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Immigration Reform: Path to Citizenship (Part Two)

Posted by Matthew Green | Jan 13, 2014 | 0 Comments

As I wrote in my previous blog, an immigration reform bill (S. 744) was introduced in Congress last year. The bill was successfully passed in the Senate, but failed to progress further with the House. The bill needs passage by both chambers to become law. If the House passes an amended version of the bill, the two versions will need to be reconciled.

In my previous post, I began reviewing the sections of S. 744 that address the Registered Provisional Immigrant (RPI) status. As a reminder, the first three topics these sections cover are: (1) Eligibility and requirements; (2) Addressing the special needs of undocumented immigrants; and (3) The initial timeline related to signing up for the relief.

In this entry, I'd like to discuss additional considerations related to this proposed law.

(4) RPI Status Time Frame. If an undocumented immigrant is granted RPI status, he or she will have that protection for six years. After the initial six years, the immigrant is eligible to have his or her status renewed under certain circumstances. The immigrant must be able to show that he or she has been able to maintain regular employment and has an income or resources not less than 100% of the poverty level. An exception may be made in the following situations: full-time school enrollment, maternity leave, medical leave, physical or mental disabilities, children under the age of 21, and in an event of extreme hardship. When applying for RPI renewal, the immigrant must participate in further background checks and pay the required fees.

(5) Once Granted RPI Status, The Immigrant May Be Eligible For Lawful Permanent Resident Status. An immigrant who has achieved RPI status is subsequently eligible for Lawful Permanent Resident status after maintaining RPI status for a minimum of ten years. Further, he or she will be granted permanent residency once all other applications submitted before the enactment of the bill have been reviewed and processed. The applicant must also be able to show that he or she has RPI status, pays taxes, meets English proficiency requirements, passes further background checks, and will pay the necessary fees.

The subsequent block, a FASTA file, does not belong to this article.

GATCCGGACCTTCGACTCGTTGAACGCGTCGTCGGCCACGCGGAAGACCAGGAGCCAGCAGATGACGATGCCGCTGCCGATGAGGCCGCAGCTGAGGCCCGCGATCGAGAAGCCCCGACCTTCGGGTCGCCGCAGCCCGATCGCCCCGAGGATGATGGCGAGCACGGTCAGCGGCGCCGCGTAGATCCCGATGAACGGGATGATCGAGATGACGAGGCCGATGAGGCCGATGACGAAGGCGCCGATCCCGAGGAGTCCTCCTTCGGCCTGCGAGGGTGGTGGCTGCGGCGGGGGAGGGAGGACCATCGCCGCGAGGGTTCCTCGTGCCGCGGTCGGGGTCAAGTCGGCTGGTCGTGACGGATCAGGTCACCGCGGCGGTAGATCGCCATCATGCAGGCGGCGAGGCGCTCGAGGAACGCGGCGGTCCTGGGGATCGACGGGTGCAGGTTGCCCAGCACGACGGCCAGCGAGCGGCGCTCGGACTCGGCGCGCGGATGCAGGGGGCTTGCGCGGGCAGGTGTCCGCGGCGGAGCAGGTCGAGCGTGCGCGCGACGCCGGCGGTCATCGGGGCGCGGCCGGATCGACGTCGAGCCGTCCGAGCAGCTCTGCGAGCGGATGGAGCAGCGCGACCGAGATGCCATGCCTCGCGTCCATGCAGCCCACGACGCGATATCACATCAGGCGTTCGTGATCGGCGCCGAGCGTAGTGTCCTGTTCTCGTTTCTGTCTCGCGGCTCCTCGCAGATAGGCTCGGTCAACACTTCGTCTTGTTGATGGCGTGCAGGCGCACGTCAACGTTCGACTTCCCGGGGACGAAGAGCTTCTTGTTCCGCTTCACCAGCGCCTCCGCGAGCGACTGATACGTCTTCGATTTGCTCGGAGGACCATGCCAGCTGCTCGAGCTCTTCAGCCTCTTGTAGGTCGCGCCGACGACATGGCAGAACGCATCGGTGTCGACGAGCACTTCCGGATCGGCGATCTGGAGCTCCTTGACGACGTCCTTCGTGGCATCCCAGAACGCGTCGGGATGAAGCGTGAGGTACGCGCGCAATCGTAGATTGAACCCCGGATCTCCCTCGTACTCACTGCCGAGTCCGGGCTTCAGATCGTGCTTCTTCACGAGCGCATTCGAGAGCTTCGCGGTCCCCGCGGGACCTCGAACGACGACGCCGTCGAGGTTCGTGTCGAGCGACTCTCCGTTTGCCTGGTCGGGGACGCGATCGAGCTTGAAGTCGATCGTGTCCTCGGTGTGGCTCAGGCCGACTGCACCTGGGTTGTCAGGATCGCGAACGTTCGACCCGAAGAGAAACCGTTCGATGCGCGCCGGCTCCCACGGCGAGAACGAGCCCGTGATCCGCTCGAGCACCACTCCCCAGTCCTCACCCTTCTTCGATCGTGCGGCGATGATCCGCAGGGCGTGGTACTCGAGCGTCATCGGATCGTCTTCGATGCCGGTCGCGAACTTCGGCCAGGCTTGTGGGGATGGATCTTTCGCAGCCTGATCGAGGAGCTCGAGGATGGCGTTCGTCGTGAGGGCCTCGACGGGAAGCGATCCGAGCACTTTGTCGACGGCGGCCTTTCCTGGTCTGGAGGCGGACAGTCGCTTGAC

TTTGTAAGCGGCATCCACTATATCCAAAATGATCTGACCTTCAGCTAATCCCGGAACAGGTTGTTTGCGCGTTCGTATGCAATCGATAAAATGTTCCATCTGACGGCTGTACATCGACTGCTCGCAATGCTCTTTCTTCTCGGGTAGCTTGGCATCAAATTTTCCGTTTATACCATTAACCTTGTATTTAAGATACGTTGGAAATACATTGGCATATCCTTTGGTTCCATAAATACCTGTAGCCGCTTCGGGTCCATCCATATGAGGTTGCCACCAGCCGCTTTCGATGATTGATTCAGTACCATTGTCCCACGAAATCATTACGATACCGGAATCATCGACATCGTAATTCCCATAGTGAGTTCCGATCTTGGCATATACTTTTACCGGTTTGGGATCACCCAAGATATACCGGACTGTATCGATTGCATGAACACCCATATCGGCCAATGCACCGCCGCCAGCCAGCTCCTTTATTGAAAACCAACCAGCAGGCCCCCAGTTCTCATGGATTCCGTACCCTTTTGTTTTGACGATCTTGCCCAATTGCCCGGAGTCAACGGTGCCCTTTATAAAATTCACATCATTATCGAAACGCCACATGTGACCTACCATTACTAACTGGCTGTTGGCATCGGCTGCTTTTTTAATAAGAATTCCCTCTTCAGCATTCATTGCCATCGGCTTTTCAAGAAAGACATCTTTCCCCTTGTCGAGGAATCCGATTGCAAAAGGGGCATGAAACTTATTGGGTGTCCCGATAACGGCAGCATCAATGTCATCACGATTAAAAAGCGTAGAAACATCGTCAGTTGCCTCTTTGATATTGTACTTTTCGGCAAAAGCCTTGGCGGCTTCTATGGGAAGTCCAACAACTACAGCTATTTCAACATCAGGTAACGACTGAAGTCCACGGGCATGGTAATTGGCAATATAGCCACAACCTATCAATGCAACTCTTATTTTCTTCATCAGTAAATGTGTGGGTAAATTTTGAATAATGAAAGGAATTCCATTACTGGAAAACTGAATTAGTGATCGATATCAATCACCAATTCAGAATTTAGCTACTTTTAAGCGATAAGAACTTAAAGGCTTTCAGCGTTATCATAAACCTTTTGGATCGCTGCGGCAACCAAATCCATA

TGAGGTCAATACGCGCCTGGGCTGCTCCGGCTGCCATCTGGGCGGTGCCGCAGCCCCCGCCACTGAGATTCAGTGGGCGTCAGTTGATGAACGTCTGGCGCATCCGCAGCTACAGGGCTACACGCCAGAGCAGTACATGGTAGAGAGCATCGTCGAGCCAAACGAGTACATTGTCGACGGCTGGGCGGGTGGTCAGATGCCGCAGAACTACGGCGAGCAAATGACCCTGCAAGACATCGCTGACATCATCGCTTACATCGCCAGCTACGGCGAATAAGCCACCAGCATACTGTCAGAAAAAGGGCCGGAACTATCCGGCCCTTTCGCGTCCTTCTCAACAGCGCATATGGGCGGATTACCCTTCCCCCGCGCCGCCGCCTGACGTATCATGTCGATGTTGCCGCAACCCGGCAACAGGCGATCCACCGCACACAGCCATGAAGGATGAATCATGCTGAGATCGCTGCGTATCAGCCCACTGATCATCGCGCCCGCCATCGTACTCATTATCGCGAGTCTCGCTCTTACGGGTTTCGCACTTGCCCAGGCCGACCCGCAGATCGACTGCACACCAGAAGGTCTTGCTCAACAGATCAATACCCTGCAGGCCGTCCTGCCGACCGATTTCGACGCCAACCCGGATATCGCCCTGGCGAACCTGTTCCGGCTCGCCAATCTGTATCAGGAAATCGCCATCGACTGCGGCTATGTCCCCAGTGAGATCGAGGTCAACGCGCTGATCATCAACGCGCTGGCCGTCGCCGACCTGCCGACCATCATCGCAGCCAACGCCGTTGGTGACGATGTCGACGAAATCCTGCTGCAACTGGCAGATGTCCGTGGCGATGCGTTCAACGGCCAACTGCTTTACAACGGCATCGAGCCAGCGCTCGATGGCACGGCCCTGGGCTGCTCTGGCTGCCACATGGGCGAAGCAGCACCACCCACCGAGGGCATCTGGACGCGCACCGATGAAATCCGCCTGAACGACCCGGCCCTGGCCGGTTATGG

Similar to the renewal requirement, to achieve Lawful Permanent Resident status, the applicant must be able to show that he or she has maintained regular employment. In this situation, the law allows for gaps for as much as 60 days at a time. Without regular employment, the immigrant may still be eligible if he or she is able to show an income or resources of 125% of the poverty line during the RPI period. Again, exceptions may apply and they include: full-time students, children under the age of 21, physical or mental disability, and a showing of extreme hardship.

(6) RPI Immigrants and Naturalization. RPI immigrants are eligible to become U.S. citizens after maintaining permanent residency status for three years. This typically means that if you are an undocumented immigrant who qualifies for and is granted RPI status, you will be required to wait a minimum of thirteen years before becoming a U.S. citizen.

(7) Background Checks and Security Measures Associated with RPI Status. When applying for RPI status, the immigrant should expect to submit biographic and biometric data. Along with that information, the applicant may be required to participate in an interview and complete further background checks.

Please continue to check my blog for additional pieces related to S. 744. This proposed reform has a lot to offer and it is important to be aware of the details. My law practice is dedicated to criminal defense and immigration. Often times, these areas intersect and it is in your best interest to work with professionals who are skilled in both. Contact my office for help with your legal matters today!

About the Author

Matthew Green

Managing Partner. Green | Evans-Schroeder (formerly Law Offices of Matthew H. Green) focuses on the aggressive defense of immigrants. A native of Arizona, Mr. Green understands the difficulties that immigrants and families of immigrants face when a loved one is charged with a crime. He knows how frightening it can be for some...


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